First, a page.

Marsabit National Park is located in northern Kenya, a part of the country that will only appeal to the intrepid, adventurous traveler. Anybody traveling this far north will find a stopover in this little-visited park very worthwhile. Its wildlife-viewing centerpiece is a forest-fringed crater lake overlooked by Marsabit Lodge. Elephants, relatives of Ahmed – a former big tusker that received ‘presidential protection’ in his day – pass by the lake daily.
The dense forest of the park and lack of facilities and tracks makes wildlife viewing very challenging, but a visit to the lodge in the late afternoon is a great way to catch the elephants on their daily walk around the Crater Lake. The elephants here are renowned for their big tusks. Other animals present, but rarely seen include lion, leopard, and buffalo.
The densely forested Mount Marsabit is a fine example of a basalt shield volcano. The mountain is peppered with extinct volcanic craters, known as gifs (the name given to them by the local Borana people). The craters are lined with stands of juniper. Scenic Golf Sokorte Dika lies immediately in front of Marsabit Lodge.
The range of landscapes in this park means there’s a lot of variation in altitude. This, in turn, means the temperature can change a lot too, dropping 6.5°C/3.5°F for every 1,000m/1,000ft you ascend. Generally, though, it stays hot here, certainly in the Dry season (June to September) but even more so in the heart of the Wet season (October to May).
Animals roam far and wide when the park is wet, and those that stay can easily disappear into the dense vegetation. So, the Wet season (October to May) is not the best time to strap on your binoculars – unless birds are your priority, that is. To see other animals out in the open, visit in the drier months when there’s a virtual parade of beasts at the crater lakes.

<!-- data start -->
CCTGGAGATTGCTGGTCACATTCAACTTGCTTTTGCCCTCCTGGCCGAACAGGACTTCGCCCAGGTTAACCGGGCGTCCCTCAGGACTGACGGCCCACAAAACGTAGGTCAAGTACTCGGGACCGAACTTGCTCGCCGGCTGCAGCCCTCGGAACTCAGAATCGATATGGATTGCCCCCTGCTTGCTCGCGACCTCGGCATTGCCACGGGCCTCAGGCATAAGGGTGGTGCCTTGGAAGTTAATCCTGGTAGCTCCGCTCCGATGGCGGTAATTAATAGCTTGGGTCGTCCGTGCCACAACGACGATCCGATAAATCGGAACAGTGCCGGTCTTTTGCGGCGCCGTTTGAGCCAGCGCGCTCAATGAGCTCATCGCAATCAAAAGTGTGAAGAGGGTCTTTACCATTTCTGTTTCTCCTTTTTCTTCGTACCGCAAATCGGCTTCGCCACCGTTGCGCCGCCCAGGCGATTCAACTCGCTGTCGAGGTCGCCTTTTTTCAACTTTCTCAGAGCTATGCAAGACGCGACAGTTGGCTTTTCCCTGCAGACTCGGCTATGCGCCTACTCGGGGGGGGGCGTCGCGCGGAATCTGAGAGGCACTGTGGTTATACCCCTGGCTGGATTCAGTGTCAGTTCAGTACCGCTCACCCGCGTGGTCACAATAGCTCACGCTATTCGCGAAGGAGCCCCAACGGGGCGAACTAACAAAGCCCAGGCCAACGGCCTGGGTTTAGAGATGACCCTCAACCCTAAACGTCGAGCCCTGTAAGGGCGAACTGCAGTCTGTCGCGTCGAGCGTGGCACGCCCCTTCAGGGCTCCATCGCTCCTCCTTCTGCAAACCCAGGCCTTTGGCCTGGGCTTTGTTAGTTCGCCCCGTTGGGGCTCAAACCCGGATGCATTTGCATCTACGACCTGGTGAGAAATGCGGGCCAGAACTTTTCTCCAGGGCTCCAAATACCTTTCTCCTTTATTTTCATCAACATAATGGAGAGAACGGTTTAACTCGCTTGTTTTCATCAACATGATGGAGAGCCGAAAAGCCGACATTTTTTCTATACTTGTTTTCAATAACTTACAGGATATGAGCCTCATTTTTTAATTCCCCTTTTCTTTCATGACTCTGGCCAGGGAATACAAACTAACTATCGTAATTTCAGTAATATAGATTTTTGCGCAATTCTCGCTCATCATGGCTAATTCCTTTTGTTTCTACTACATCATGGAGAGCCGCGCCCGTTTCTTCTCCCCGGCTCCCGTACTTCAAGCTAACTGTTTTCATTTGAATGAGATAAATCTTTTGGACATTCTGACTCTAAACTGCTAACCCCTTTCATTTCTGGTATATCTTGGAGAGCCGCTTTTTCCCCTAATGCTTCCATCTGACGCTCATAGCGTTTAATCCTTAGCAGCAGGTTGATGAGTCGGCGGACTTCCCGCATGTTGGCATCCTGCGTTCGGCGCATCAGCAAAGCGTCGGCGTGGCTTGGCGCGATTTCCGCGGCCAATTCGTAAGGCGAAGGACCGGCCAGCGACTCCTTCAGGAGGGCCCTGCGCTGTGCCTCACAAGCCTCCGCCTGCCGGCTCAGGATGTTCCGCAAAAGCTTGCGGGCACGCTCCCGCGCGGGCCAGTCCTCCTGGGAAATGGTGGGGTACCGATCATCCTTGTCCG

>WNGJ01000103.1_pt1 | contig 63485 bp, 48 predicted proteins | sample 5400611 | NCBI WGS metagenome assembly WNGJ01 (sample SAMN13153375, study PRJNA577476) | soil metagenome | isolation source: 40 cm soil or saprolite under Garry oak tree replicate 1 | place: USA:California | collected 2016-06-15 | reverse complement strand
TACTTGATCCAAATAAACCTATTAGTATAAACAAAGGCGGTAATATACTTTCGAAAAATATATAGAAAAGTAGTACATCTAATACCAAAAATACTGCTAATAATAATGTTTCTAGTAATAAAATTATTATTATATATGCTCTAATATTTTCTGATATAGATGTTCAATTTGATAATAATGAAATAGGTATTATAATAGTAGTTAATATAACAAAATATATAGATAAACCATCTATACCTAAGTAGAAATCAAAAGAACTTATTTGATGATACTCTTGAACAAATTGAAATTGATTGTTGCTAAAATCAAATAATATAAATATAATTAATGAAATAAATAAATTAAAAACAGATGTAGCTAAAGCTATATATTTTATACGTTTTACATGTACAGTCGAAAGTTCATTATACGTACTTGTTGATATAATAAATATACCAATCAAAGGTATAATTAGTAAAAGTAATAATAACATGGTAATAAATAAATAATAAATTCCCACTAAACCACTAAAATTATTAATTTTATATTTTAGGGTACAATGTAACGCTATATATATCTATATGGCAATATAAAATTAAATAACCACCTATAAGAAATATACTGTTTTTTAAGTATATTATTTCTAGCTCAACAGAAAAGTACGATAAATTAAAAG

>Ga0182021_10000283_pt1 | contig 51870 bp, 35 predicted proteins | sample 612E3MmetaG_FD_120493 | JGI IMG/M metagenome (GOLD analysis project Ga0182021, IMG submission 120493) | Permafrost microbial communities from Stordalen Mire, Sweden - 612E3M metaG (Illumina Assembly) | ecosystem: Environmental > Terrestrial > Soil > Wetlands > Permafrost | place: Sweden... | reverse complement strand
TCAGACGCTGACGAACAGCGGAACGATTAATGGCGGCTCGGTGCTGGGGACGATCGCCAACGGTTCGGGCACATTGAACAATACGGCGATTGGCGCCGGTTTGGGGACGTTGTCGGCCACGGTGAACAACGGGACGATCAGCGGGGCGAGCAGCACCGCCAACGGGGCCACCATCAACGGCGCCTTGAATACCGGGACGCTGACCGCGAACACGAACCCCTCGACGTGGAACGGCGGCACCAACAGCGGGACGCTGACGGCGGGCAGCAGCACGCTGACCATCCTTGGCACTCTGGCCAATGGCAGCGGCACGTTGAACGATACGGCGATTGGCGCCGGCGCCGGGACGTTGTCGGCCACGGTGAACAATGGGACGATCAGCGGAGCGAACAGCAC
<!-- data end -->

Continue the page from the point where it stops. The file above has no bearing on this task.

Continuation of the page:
Wildlife viewing in Marsabit is rather restricted through lack of facilities. The biggest highlight is the herd of elephants that usually walk around the Crater Lake in front of Marsabit Lodge in the afternoon. Other animals that can be spotted coming to drink at the lake are buffalo and bushbuck. Black-and-white colobus and blue monkeys are often around as well.
Marsabit is renowned as the habitat of one of the most regal of antelopes, the greater kudu. On the other side of the spectrum, the tiny Suni antelope can sometimes be spotted dashing off into the undergrowth. Other forest antelopes to look out for are three species of duiker: the common, red, and grey duiker. The park also shelters the rare Peters’ gazelle (a local species of Grant’s gazelle).
Marsabit can be visited throughout the year, but the best wildlife viewing is in the Dry season from June to September. At this time, the vegetation is less thick and animals congregate around the crater lakes. April is the wettest month and wildlife viewing can be difficult at this time.
Marsabit is a birder’s paradise. It has almost 500 species recorded, including 52 different raptors – the rarest of which is the bearded vulture (lammergeyer). The crater lakes are great to spot many waders.
Just north of the reserve lies the black lava Galgalla desert, which is the best place to look for the endemic Williams’s lark (restricted to Kenya) and a number of near-endemics (restricted to Kenya and marginal areas beyond) including Somali bee-eater, masked lark, and Somali sparrow.
Any time of the year will be rewarding for birders visiting Marsabit NP. However, if possible, November and April should be avoided as the rains in these months may interfere with your plans. Generally, a lot of the park’s more unusual specials are residents, so they can be spotted at any time. November to April sees the arrival of migrant species.